posted on Sep, 23 2011 @ 11:52 PM
Some Constitutional scholars say that this system would be thrown off due to partisan redistricting and fear a situation in which a candidate who wins
the popular vote would lose the electoral vote.
For years, Sabato has studied the Electoral College and contemplated changes such as the one proposed by Senate Majority Leader Dominic
Sabato, a political scientist, brings no partisan or ideological objective to the controversy. His conclusion? Addressing Electoral College issues
piecemeal is not in the national interest.
"You do not want an individual state, particularly a highly populated one like Pennsylvania, going off and freelancing and coming up with a separate
system all by themselves," Sabato told me in an interview this week. "Because in any close election, that can make a difference, and they could end up
electing another president who loses the popular vote, and that is not healthy for the country. Everyone agrees on that."
Sabato acknowledges the problem of a presidential candidate winning 45 percent of a state's popular vote but receiving no electoral votes. However, he
thinks proponents of change are missing something: the effects of redistricting, which skews the popular vote.
Sabato illustrates his concern by pointing to Ohio, which he calls "as close to an evenly divided 50/50, superswing state" as you can find.
"But what is the redistricting plan for new House of Representatives [districts] starting in 2013?" he asks. "It's 12 Republicans and four Democrats.
That's right. You would think it would be eight Republicans and eight Democrats, based on voting patterns."
And, he says, if that is the voting representation by electors, Ohio would always lean toward the GOP despite its even divide.
Further, if the Pennsylvania proposal had been in force during past elections, results could have been profoundly different. According to Sabato, John
F. Kennedy would have lost decisively to Richard Nixon in 1960. In 1976, Gerald Ford and Jimmy Carter would have tied in the Electoral College despite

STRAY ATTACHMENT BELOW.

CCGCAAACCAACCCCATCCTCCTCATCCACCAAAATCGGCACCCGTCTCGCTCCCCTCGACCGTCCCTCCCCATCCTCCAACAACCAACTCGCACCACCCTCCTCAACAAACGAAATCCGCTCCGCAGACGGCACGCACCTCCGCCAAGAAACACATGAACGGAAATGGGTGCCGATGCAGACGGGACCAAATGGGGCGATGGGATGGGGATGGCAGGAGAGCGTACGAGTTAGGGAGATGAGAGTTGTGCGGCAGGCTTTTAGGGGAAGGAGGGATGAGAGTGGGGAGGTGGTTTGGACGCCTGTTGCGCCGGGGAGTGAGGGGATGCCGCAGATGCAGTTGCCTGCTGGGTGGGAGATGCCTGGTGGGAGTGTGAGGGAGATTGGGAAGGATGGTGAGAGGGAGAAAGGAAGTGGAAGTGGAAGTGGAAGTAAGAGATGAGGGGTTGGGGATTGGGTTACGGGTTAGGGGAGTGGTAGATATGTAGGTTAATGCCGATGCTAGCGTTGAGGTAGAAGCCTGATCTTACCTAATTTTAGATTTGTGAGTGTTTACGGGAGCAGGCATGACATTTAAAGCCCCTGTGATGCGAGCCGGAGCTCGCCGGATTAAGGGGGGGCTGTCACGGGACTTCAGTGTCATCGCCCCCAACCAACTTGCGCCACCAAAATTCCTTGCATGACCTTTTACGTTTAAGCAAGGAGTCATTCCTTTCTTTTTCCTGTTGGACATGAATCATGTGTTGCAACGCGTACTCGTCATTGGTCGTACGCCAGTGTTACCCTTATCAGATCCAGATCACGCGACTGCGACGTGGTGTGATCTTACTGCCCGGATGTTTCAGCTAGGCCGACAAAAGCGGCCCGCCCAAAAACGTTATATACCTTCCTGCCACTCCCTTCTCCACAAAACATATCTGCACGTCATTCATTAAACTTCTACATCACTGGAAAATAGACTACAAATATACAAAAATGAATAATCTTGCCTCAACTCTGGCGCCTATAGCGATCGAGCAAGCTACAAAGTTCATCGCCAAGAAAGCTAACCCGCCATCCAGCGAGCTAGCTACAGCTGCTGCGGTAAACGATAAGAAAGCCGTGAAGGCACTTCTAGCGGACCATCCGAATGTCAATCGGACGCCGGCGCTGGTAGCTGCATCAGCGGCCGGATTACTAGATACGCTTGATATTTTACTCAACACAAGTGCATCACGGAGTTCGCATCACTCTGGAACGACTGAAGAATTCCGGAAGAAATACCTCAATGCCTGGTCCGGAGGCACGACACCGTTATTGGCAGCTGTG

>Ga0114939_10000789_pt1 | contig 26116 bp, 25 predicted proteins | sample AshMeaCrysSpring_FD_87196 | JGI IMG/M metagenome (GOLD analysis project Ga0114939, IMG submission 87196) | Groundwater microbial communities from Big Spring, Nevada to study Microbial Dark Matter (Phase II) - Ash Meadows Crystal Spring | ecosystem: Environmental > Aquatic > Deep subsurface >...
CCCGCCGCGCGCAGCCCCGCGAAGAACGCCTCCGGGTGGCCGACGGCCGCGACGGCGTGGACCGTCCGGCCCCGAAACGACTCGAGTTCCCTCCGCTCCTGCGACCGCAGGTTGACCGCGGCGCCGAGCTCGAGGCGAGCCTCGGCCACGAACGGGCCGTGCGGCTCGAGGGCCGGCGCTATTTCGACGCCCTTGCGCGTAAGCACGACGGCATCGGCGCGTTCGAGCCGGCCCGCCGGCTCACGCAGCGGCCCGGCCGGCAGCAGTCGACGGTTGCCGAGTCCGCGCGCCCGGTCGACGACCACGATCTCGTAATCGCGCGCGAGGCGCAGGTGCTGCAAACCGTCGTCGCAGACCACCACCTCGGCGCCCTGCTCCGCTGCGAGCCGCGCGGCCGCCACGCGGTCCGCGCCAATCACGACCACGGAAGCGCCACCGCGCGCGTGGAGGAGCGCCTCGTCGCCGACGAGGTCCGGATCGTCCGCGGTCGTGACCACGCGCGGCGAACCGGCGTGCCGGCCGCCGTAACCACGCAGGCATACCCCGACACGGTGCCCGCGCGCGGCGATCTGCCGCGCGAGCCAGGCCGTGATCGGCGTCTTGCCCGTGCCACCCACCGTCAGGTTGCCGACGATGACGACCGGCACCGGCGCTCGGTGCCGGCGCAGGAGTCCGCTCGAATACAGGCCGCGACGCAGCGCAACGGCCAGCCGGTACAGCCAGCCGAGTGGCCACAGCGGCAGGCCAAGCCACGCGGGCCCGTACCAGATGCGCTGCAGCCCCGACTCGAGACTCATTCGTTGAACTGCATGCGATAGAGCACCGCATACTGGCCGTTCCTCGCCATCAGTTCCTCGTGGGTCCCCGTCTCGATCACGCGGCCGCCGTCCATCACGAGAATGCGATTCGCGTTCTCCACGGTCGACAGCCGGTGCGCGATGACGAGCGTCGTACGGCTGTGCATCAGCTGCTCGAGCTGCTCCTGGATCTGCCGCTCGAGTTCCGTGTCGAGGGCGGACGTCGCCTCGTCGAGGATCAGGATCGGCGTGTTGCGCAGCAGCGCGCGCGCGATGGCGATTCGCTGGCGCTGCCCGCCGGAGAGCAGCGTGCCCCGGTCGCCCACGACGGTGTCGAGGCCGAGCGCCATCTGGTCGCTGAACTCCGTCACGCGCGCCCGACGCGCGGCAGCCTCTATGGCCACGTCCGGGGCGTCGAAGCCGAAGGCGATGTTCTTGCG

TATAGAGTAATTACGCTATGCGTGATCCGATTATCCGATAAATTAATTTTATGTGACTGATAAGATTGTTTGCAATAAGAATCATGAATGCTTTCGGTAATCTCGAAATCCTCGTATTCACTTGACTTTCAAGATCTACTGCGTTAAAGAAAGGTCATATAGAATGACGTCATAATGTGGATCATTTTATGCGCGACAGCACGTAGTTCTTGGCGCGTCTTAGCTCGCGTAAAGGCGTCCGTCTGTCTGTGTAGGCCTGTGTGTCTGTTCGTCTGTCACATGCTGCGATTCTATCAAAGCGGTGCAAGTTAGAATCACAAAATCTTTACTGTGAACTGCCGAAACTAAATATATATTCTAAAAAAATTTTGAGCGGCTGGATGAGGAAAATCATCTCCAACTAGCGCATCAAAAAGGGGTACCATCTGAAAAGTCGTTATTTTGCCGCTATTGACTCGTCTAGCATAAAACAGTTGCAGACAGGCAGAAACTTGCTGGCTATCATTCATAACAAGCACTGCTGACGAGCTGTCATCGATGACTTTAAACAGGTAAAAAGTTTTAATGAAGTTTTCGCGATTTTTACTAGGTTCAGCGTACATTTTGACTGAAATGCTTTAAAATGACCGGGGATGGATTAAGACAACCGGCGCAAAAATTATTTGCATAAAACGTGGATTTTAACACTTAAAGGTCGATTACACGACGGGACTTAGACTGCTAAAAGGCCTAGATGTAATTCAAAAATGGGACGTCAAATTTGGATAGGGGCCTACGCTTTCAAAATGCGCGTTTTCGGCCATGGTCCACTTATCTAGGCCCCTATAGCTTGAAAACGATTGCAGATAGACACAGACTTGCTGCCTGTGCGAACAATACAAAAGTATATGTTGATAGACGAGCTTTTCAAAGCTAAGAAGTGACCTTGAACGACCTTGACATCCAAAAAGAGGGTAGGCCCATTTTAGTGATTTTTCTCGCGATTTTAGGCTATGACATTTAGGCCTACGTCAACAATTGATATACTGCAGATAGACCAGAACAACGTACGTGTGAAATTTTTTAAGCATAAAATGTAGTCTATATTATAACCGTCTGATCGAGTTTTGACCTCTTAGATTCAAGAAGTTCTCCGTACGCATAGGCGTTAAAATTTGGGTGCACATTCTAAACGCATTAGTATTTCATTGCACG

the Democrat's 1.7 million-vote edge in popular votes.
"What you are going to produce if you go to this kind of system is far more cases of a president losing the popular vote but winning in the Electoral
College," Sabato says. "Does anyone want to move in that direction? It is a formula for divisiveness."
They do have some valid concerns but, as a whole, I think the new proposed system would be better. There is no guarantee that the current system also
couldn't elect a president who lost the popular vote so I don't think that argument against this system holds much weight.
I'm especially offended by the idea that we shouldn't change the system unless it is part of a nationwide movement. If it is to become a nationwide
movement, it has to start somewhere and it might as well be Pa leading the pack instead of following, as usual. Its bad enough that, by the time we
get to vote in the presidential primaries, the decision has already been made (usually after just the first three or four tiny states finish their
). If Pa changes its system, that may force all the other states to change to a more democratic system as well to keep Pa from
stealing all of their electoral thunder and force the candidates to pay attention to the citizens in the other states as well.
The issue of partisan redistricting is the most bothersome argument against this change. That could really throw off the vote and cause a candidate
who lost badly in the popular vote to take an election. It would keep the courts busy and make partisan bickering more pronounced as minority parties
fight to keep their voice in the state.
I have my doubts that even partisan redistricting would make that much of a difference in the presidential election. Pa has voted for conservative
majorities in its house and senate for years yet has consistently ended up going Democrat in the presidential election. Even when we vote in a
conservative governor, we've still gone with the Dems for president. Just because the voters are in a district that sent a conservative to the state
house, that doesn't mean that they automatically vote that way for president.
edit on 9/24/11 by FortAnthem because: